At the holy man’s dwelling, the emperor found him digging in his garden. He was frail and weak, breathing heavily each time he thrust his spade into the ground. The emperor went up to him and asked the three questions.
The hermit listened attentively, but only patted him on the shoulder and continued digging. The emperor then said, “You must be tired. Let me give you a hand with that.” The hermit thanked him, handed him the spade and sat down to rest.
After digging two beds, the emperor stopped and repeated his questions. The hermit again gave no reply. However, he stretched out his hand for the spade and told the emperor to rest.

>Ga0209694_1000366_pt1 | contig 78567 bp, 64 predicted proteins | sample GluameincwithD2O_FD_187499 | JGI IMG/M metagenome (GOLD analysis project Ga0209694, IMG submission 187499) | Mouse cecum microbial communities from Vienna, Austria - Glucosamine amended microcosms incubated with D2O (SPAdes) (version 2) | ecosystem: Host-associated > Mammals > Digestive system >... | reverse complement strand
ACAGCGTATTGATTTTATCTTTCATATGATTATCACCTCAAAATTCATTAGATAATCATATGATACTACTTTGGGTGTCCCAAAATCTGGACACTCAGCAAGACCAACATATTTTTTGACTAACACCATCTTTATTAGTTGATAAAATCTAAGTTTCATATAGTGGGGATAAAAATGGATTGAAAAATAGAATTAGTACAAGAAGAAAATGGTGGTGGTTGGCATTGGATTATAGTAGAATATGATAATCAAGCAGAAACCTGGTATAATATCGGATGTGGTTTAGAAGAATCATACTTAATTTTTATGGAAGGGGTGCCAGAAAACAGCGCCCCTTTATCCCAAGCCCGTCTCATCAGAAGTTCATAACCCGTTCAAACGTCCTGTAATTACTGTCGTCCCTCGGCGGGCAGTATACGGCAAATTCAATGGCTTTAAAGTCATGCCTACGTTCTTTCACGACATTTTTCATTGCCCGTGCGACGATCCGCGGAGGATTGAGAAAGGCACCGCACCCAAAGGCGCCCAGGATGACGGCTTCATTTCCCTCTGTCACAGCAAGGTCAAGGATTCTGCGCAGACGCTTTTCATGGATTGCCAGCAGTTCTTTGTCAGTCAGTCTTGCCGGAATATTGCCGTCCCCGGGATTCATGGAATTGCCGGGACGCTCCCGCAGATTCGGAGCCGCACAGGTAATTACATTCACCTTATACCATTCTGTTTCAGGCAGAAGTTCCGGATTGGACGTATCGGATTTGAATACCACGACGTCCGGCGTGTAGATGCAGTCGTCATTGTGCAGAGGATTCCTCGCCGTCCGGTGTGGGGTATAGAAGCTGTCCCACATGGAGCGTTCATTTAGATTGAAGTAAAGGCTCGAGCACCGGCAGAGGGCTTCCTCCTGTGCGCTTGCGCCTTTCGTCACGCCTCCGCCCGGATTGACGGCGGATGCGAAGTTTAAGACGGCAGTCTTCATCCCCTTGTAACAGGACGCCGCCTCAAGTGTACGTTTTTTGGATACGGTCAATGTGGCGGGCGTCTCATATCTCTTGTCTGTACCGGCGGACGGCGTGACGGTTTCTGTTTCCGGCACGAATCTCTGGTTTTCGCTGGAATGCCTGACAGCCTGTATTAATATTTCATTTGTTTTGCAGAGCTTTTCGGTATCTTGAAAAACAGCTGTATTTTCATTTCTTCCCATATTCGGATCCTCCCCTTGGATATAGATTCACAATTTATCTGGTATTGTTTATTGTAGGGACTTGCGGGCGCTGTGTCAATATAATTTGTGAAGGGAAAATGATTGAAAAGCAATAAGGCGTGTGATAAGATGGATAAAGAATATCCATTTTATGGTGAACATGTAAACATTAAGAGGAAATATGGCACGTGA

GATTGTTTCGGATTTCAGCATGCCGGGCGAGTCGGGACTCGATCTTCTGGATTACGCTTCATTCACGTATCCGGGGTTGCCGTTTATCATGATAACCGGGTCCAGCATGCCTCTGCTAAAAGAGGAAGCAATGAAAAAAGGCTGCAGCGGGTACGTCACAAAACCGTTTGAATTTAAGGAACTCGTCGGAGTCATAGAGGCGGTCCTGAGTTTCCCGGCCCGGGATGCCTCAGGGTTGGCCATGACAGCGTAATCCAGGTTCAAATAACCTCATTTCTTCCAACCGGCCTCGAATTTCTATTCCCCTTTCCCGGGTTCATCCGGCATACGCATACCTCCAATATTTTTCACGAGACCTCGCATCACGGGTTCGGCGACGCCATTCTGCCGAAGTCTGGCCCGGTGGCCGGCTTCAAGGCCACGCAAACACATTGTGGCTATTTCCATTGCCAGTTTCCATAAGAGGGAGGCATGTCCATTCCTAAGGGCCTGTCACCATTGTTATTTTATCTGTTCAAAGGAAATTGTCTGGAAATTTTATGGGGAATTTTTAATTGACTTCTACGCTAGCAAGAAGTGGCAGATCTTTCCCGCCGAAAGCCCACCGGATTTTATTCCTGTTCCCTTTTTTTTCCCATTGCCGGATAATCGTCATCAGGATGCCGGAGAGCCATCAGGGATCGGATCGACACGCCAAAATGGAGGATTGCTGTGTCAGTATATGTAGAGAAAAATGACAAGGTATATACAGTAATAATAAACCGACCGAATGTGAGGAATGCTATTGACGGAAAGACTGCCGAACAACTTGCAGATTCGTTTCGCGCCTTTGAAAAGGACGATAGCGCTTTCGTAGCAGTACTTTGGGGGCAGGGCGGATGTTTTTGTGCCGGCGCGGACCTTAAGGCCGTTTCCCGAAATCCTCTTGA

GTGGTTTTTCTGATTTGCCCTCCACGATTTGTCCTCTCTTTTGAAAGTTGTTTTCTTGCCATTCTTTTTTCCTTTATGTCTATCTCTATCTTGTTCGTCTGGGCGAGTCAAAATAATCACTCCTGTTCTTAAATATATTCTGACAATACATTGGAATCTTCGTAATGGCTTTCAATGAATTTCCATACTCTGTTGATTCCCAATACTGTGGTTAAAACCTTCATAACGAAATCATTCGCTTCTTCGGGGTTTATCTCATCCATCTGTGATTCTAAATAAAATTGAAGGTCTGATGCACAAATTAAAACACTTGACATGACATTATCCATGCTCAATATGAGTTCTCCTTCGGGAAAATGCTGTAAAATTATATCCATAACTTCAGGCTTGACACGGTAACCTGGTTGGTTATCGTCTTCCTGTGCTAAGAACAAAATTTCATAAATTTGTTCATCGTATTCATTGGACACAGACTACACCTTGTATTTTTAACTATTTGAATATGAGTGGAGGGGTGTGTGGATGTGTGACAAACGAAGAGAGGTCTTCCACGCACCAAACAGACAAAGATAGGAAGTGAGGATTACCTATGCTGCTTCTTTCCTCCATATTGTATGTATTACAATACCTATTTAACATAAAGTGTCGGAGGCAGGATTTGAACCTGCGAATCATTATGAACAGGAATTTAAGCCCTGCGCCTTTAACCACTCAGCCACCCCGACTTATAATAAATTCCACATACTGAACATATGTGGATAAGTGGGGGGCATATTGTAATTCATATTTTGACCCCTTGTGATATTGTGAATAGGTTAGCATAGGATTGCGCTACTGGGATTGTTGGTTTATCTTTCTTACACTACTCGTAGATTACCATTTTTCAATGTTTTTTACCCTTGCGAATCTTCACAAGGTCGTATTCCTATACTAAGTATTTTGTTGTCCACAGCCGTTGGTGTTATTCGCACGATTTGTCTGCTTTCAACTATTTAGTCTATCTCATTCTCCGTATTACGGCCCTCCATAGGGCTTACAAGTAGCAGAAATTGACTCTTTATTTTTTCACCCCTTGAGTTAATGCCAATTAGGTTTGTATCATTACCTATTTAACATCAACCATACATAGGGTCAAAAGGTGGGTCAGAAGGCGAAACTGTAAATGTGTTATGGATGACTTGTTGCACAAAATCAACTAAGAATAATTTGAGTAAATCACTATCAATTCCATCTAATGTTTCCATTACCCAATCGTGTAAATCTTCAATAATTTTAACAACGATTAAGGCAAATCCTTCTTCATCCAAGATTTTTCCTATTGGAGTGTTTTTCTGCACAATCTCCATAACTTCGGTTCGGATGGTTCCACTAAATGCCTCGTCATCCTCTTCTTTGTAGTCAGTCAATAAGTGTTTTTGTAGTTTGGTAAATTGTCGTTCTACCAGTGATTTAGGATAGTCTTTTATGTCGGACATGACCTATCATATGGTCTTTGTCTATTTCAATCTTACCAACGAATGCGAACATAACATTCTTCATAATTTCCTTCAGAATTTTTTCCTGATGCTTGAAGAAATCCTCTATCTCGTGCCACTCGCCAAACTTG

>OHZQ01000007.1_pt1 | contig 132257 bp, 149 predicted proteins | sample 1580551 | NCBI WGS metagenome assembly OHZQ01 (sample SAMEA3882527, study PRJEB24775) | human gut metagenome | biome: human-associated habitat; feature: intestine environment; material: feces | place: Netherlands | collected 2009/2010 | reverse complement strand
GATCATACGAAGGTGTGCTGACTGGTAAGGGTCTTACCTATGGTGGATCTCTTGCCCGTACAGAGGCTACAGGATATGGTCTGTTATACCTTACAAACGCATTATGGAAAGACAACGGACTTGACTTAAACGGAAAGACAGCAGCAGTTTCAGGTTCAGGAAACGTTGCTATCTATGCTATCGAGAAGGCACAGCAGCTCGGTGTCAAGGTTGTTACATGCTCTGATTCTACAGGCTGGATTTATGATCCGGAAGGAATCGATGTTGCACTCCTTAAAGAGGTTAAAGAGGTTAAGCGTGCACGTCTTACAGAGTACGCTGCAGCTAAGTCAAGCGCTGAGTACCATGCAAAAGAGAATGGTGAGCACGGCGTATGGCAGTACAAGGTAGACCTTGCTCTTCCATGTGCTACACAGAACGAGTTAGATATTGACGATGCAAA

But the emperor continued to dig. One hour passed, then two. The sun began to set. At last putting the spade down, the emperor said: “I came to you, wise hermit, seeking answers to my questions. But if you cannot, please tell me so I can get on my way home.”
The hermit suddenly asked the emperor, “Do you hear someone running over there?” They both turned and saw a bearded man come running out of the woods. The man’s hands were pressed against his stomach, with blood flowing from a wound. When he reached the emperor, he fainted and fell on the ground. The emperor cleaned the wound, and kept soaking the blood out with his tunic till the flow stopped.
After the man revived, he was carried into the hermit’s hut. Lying on the bed, the man closed his eyes. The emperor was so tired, he fell asleep sitting against the doorway. When he awoke in the morning, he found the man on the bed gazing intently at him. “Forgive me!” said the man in a weak voice, when he saw the emperor was awake.
“What have you done that I should forgive you?” the emperor asked, mystified.